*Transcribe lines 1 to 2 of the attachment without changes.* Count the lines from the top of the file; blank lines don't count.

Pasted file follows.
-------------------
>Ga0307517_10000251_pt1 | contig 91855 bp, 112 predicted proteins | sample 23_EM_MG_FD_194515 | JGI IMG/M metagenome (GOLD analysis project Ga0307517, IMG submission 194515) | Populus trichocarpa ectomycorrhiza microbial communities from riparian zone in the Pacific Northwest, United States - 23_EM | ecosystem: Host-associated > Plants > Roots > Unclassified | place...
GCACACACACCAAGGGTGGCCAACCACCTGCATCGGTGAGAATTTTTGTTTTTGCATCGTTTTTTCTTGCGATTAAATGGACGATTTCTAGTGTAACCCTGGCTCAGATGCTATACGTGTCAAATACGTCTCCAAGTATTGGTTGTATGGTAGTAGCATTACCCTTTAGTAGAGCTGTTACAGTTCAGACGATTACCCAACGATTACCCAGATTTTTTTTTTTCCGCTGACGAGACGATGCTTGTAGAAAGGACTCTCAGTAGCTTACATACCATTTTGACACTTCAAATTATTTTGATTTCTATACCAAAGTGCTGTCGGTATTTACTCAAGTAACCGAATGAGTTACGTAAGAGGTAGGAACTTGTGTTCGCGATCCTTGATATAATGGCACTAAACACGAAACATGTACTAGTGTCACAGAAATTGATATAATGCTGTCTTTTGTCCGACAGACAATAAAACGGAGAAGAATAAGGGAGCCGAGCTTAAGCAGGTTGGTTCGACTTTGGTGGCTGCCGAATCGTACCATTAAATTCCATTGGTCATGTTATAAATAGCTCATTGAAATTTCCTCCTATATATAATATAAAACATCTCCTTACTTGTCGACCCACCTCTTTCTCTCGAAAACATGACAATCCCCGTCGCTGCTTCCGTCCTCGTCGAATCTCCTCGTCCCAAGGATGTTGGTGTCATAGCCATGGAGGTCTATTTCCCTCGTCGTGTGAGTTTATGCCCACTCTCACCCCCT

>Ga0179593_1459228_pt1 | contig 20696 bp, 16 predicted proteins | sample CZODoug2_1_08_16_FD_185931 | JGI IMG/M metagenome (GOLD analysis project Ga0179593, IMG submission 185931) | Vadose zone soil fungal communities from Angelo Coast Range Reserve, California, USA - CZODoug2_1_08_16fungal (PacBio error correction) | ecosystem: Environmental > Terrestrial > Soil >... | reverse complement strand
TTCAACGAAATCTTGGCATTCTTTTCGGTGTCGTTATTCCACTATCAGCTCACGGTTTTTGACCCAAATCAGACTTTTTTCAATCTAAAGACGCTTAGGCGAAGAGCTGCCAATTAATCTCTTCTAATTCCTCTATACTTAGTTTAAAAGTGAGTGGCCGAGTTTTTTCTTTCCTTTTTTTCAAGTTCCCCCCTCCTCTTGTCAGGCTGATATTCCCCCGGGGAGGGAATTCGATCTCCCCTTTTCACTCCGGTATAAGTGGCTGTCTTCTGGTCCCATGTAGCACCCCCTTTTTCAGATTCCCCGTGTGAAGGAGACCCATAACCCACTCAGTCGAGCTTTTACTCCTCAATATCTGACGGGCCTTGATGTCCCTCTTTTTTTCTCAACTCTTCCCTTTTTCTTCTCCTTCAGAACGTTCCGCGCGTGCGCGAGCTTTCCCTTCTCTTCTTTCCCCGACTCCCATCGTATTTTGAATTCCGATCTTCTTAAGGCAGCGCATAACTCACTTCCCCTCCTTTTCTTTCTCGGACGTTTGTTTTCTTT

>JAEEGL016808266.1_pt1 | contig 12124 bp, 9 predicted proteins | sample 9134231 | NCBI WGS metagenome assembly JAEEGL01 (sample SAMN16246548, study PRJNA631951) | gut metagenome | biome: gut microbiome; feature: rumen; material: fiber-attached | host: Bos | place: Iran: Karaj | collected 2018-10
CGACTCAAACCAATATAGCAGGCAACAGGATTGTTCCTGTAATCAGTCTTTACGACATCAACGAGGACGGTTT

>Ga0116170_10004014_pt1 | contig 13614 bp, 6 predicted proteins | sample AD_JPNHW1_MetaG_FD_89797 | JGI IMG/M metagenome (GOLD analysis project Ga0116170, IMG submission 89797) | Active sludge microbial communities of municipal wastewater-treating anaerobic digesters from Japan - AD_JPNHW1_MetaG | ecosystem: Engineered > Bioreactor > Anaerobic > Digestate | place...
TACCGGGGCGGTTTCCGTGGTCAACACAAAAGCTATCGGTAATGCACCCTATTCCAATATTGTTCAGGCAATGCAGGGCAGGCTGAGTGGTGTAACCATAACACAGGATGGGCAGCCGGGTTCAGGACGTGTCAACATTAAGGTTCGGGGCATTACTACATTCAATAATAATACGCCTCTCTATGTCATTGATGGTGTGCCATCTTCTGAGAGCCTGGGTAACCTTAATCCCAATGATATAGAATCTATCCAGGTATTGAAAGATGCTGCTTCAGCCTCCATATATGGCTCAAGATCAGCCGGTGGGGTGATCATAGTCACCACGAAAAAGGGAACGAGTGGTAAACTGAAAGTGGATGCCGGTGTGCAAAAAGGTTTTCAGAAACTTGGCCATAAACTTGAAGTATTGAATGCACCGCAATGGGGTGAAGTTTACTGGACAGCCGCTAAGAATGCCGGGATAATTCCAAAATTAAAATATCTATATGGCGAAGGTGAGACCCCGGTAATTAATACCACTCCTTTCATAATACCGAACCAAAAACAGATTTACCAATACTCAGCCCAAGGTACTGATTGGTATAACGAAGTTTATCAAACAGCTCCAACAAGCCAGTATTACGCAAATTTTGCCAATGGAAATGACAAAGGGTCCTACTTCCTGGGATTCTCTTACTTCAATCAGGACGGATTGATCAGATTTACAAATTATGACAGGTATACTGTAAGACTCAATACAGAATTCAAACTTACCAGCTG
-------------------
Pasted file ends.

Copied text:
>Ga0307517_10000251_pt1 | contig 91855 bp, 112 predicted proteins | sample 23_EM_MG_FD_194515 | JGI IMG/M metagenome (GOLD analysis project Ga0307517, IMG submission 194515) | Populus trichocarpa ectomycorrhiza microbial communities from riparian zone in the Pacific Northwest, United States - 23_EM | ecosystem: Host-associated > Plants > Roots > Unclassified | place...
GCACACACACCAAGGGTGGCCAACCACCTGCATCGGTGAGAATTTTTGTTTTTGCATCGTTTTTTCTTGCGATTAAATGGACGATTTCTAGTGTAACCCTGGCTCAGATGCTATACGTGTCAAATACGTCTCCAAGTATTGGTTGTATGGTAGTAGCATTACCCTTTAGTAGAGCTGTTACAGTTCAGACGATTACCCAACGATTACCCAGATTTTTTTTTTTCCGCTGACGAGACGATGCTTGTAGAAAGGACTCTCAGTAGCTTACATACCATTTTGACACTTCAAATTATTTTGATTTCTATACCAAAGTGCTGTCGGTATTTACTCAAGTAACCGAATGAGTTACGTAAGAGGTAGGAACTTGTGTTCGCGATCCTTGATATAATGGCACTAAACACGAAACATGTACTAGTGTCACAGAAATTGATATAATGCTGTCTTTTGTCCGACAGACAATAAAACGGAGAAGAATAAGGGAGCCGAGCTTAAGCAGGTTGGTTCGACTTTGGTGGCTGCCGAATCGTACCATTAAATTCCATTGGTCATGTTATAAATAGCTCATTGAAATTTCCTCCTATATATAATATAAAACATCTCCTTACTTGTCGACCCACCTCTTTCTCTCGAAAACATGACAATCCCCGTCGCTGCTTCCGTCCTCGTCGAATCTCCTCGTCCCAAGGATGTTGGTGTCATAGCCATGGAGGTCTATTTCCCTCGTCGTGTGAGTTTATGCCCACTCTCACCCCCT